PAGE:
I want to know if I can file for legal separation here in Manila even if my husband and I were married in Cebu City.
Legal separation is a judicial process wherein the husband and wife are permitted by law to live separately from each other without severing their marriage bonds (Article 63, Family Code of the Philippines). However, a petition for legal separation may be filed only based on the grounds enumerated in Article 55 of the Family Code of the Philippines, to wit:
“Art. 55. A petition for legal separation may be filed on any of the following grounds:
1. Repeated physical violence or grossly abusive conduct directed against the petitioner, a common child, or a child of the petitioner;
2. Physical violence or moral pressure to compel the petitioner to change religious or political affiliation;
3. Attempt of respondent to corrupt or induce the petitioner, a common child, or a child of the petitioner, to engage in prostitution, or connivance in such corruption or inducement;
4. Final judgment sentencing the respondent to imprisonment of more than six years, even if pardoned;
5. Drug addiction or habitual alcoholism of the respondent;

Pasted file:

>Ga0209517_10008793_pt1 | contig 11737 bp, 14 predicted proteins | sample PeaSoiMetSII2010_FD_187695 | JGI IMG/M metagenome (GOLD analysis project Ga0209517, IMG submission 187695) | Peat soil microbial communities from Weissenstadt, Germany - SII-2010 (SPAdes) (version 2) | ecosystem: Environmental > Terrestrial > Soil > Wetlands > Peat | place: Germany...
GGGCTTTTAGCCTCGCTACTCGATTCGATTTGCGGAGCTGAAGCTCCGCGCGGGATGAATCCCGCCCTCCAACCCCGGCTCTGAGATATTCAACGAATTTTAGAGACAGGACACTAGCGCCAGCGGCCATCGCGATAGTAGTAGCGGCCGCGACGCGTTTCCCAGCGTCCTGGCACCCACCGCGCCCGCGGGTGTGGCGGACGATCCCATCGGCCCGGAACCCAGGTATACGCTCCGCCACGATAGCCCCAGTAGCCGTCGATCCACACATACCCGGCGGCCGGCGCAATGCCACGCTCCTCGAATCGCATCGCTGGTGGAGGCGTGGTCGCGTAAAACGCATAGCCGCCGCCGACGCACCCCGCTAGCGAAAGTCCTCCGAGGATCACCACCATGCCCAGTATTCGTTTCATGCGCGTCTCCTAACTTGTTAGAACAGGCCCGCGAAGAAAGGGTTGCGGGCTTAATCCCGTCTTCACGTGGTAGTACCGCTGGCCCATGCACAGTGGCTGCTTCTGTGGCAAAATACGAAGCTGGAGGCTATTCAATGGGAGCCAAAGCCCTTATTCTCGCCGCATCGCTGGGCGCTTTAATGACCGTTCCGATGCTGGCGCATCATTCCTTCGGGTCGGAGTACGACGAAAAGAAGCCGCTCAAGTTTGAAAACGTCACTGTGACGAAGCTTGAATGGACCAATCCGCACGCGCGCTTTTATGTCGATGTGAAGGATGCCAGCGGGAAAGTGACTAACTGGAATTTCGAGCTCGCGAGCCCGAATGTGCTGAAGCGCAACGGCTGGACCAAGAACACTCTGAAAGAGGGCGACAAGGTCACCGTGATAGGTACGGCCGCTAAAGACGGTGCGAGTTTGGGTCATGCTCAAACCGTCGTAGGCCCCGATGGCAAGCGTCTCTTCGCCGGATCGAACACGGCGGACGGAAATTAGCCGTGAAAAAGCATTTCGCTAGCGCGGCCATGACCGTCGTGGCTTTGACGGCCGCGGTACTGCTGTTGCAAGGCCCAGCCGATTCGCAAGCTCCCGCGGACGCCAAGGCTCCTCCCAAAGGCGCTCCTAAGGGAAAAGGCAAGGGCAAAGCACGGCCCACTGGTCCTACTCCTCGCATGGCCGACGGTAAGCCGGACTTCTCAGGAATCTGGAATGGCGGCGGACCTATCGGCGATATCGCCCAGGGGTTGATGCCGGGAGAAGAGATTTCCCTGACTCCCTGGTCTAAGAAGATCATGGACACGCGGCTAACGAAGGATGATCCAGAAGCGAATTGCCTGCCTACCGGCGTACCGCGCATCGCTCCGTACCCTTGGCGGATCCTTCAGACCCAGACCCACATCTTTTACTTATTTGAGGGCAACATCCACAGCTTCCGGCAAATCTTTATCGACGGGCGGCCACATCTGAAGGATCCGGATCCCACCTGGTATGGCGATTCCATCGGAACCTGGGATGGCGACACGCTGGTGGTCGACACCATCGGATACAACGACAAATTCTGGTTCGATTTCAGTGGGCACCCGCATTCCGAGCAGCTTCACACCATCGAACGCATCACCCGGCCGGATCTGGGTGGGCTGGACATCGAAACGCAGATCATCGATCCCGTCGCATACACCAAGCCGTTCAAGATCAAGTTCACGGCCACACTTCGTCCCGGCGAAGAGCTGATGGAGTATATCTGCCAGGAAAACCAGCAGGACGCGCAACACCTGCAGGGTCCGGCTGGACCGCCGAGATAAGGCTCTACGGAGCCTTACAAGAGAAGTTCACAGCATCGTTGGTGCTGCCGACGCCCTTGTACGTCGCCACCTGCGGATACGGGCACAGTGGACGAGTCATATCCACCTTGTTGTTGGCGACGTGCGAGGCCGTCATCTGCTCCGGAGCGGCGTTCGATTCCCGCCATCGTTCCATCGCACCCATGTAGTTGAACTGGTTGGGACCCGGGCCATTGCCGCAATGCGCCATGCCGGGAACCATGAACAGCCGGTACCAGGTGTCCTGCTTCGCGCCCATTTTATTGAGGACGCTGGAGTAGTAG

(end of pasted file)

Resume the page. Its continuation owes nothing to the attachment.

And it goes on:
6. Lesbianism or homosexuality of the respondent;
7. Contracting by the respondent of a subsequent bigamous marriage, whether in the Philippines or abroad;
8. Sexual infidelity or perversion;
9. Attempt by the respondent against the life of the petitioner; or
10. Abandonment of petitioner by respondent without justifiable cause for more than one year.
For purposes of this Article, the term “child” shall include a child by nature or by adoption.”
A petition for legal separation may be filed only by the husband or the wife, as the case may be within five years from the time of the occurrence of the foregoing. If any of the afore–mentioned grounds is present, you may file a petition for legal separation before the Family Court of the province or City where you or your husband has been residing for at least six months prior to the date of filing. In case your husband is a non-resident, you have the option to file the petition in the Family Court of the place where he may be found in the Philippines (Section 2, Rule on Legal Separation).
We hope that we were able to address your concern. Please be reminded that this advice is based solely on the facts that you have narrated and our appreciation of the same. Our opinion may vary when other facts are changed or elaborated.
Editor’s note: Dear PAO is a daily column of the Public Attorney’s Office. Questions for Chief Acosta may be sent to firstname.lastname@example.org